On my first day at Smithsonian magazine, an editor welcomed me with a frazzled smile and proofreading assignment. It was the magazine’s closing week, and with a double issue due in less than three days, the team needed everyone on hand. I dove in eagerly, obsessing over accents in the French words populating a story about Hannibal’s journey to Rome, dashes in the names of intellectuals featured in an infographic, and the italicization of non-English words in a photo essay about Haitian Vodou. As finalized pages landed on the giant wall of proofs, the office’s collective stress level diminished, and I began to explore other aspects of Smithsonian.
The Smithsonian Institution is the world’s largest museum, education and research complex. As the magazine that shares its name, Smithsonian offers interns access to some of the country’s greatest minds and treasures. Reporting on Smithsonian exhibitions and miscellaneous projects––including a Sylvia Plath show at the National Portrait Gallery, the birth of a Sumatran tiger at the National Zoo and ongoing renovations at the Freer Gallery––has given me the chance to go behind-the-scenes at museums I’ve visited since childhood. Outside of Smithsonian-specific articles, I’ve honed my history, science and culture writing skills with stories about Mata Hari, a lost play by J.M. Barrie and Modigliani.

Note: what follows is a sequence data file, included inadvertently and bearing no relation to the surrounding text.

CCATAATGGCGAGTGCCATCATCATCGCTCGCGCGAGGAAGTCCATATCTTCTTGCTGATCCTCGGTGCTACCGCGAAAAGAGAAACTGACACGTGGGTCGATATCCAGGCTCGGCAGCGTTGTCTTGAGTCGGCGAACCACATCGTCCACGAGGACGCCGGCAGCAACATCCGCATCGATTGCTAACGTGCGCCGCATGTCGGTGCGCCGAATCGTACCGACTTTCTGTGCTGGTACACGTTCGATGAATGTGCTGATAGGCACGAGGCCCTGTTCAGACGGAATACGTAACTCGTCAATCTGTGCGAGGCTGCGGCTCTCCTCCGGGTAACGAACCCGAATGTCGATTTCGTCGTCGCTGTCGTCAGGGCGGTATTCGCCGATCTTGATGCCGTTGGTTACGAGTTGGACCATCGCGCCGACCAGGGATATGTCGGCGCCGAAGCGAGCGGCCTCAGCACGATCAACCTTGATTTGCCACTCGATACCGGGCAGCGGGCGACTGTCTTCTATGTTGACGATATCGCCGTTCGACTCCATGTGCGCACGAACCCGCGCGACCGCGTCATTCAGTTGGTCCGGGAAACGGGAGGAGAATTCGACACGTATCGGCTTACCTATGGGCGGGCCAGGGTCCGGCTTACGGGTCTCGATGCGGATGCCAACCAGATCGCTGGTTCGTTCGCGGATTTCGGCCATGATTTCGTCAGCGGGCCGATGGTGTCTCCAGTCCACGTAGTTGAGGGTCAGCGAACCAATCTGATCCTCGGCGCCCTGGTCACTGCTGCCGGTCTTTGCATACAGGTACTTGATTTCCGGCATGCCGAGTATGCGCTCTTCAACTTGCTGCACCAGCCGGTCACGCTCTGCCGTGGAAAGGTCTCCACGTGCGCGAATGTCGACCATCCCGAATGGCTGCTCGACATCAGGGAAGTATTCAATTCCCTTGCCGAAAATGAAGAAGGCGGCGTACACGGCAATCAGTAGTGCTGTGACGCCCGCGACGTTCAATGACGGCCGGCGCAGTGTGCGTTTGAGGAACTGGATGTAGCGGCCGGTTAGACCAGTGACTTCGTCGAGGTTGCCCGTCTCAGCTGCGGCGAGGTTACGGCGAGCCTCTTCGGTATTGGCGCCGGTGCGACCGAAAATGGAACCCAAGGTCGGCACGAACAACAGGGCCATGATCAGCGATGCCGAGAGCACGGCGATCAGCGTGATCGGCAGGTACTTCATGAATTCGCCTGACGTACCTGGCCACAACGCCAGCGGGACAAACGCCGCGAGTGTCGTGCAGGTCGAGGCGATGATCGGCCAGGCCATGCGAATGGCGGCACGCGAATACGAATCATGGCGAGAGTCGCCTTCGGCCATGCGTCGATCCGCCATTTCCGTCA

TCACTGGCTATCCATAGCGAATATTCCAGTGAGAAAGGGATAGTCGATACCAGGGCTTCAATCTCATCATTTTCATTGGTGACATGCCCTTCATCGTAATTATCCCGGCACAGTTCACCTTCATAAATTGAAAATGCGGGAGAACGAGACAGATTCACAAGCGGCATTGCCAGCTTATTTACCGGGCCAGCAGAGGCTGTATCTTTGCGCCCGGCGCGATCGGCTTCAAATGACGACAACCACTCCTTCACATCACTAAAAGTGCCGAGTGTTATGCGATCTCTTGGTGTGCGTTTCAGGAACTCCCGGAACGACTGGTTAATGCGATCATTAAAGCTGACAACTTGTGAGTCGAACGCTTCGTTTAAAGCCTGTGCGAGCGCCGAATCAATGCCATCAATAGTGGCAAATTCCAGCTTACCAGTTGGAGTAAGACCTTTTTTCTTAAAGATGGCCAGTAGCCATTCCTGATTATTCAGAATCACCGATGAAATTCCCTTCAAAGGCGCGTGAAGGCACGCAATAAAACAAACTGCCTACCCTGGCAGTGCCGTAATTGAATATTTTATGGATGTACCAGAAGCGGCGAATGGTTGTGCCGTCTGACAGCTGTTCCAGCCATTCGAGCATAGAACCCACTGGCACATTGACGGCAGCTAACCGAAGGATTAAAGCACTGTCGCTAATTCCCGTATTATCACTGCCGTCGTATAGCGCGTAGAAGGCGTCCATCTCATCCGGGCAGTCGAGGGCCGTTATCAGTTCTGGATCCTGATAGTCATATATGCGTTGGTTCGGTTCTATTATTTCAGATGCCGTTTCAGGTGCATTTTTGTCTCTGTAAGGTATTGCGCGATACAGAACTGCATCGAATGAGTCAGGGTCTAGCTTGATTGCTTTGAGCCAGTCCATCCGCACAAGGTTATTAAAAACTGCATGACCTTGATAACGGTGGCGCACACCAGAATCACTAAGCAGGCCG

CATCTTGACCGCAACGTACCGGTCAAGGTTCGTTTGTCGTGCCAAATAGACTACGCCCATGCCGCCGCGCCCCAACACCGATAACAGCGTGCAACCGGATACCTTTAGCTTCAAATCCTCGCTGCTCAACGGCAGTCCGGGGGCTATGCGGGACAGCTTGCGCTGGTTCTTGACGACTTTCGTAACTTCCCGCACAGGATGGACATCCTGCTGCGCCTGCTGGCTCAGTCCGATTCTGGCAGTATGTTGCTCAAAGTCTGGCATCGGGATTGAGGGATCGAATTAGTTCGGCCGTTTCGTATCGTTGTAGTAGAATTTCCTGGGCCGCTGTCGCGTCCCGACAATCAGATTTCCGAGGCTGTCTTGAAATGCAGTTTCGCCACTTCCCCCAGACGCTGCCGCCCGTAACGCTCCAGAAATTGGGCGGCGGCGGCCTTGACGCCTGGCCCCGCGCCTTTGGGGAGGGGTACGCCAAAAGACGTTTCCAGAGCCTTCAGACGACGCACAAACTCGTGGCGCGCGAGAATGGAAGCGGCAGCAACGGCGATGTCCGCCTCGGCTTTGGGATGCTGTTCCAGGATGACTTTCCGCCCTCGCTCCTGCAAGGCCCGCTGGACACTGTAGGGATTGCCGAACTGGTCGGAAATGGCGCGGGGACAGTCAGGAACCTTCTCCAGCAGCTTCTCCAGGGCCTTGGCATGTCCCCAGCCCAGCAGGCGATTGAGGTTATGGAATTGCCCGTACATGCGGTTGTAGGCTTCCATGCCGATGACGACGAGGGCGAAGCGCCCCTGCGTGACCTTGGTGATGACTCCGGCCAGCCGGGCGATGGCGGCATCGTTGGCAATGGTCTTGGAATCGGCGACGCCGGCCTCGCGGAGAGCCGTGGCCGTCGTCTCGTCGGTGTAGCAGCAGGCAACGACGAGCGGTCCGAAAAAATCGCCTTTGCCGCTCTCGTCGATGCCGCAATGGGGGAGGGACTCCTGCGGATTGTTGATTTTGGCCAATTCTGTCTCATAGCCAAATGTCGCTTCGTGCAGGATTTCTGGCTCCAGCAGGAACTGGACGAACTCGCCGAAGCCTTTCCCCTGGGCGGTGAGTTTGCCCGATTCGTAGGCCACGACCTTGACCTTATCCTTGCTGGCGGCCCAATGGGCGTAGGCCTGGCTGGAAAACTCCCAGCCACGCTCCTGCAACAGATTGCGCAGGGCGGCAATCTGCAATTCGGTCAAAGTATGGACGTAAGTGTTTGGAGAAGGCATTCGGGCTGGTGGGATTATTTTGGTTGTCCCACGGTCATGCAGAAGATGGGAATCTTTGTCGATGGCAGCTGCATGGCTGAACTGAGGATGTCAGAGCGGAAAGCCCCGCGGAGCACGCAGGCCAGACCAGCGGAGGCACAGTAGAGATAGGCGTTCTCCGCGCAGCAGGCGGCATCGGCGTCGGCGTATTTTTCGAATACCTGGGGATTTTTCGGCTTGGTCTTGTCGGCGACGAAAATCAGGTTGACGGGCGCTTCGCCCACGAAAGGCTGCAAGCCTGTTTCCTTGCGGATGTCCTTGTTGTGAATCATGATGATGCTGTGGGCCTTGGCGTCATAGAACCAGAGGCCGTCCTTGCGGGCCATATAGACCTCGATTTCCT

Working for both Smithsonian.com and the print magazine has been an interesting balancing act. The web provides opportunities for on-the-ground reporting and longform writing, and in today’s digital media landscape, it’s helpful to have experience with social media, content management systems and aggregation journalism. Assignments for the print side included fact-checking, proofreading, conducting background research and writing short items for the front-of-book section. Digital and print are mediums with contrasting needs and styles, and my Smithsonian internship has shown me how to navigate these differences. At the start of college, my dream career was an editor or reporter at a print magazine. Although I enjoyed digital reporting, I found the tangibility of a print product more enticing. After a summer at Smithsonian and two summers at Kiplinger’s Personal Finance, however, I’ve realized that my ideal job is one with digital and print crossover.
The ASME internship program is an unparalleled chance to immerse yourself in the magazine business. My Smithsonian editors have been incredibly open to zany ideas (my Mata Hari pitch was based on a Dutch article about a French dossier, and I can’t speak either language), and they want interns to gain as much experience as possible. I am especially grateful to the editors who spent hours looking over my pieces and explained their thought processes in great detail. Overall, the biggest takeaway from my summer in D.C. is the importance of actively seeking out opportunities. Some of my favorite projects were assignments from editors, but others happened because I took initiative and pursued my own interests. If you want to work with the CMS or write for the website’s aggregation channel, just ask––as cliché as this sounds, the worst that can happen is your editor says no. More often than not, they’ll be impressed and give you the green light.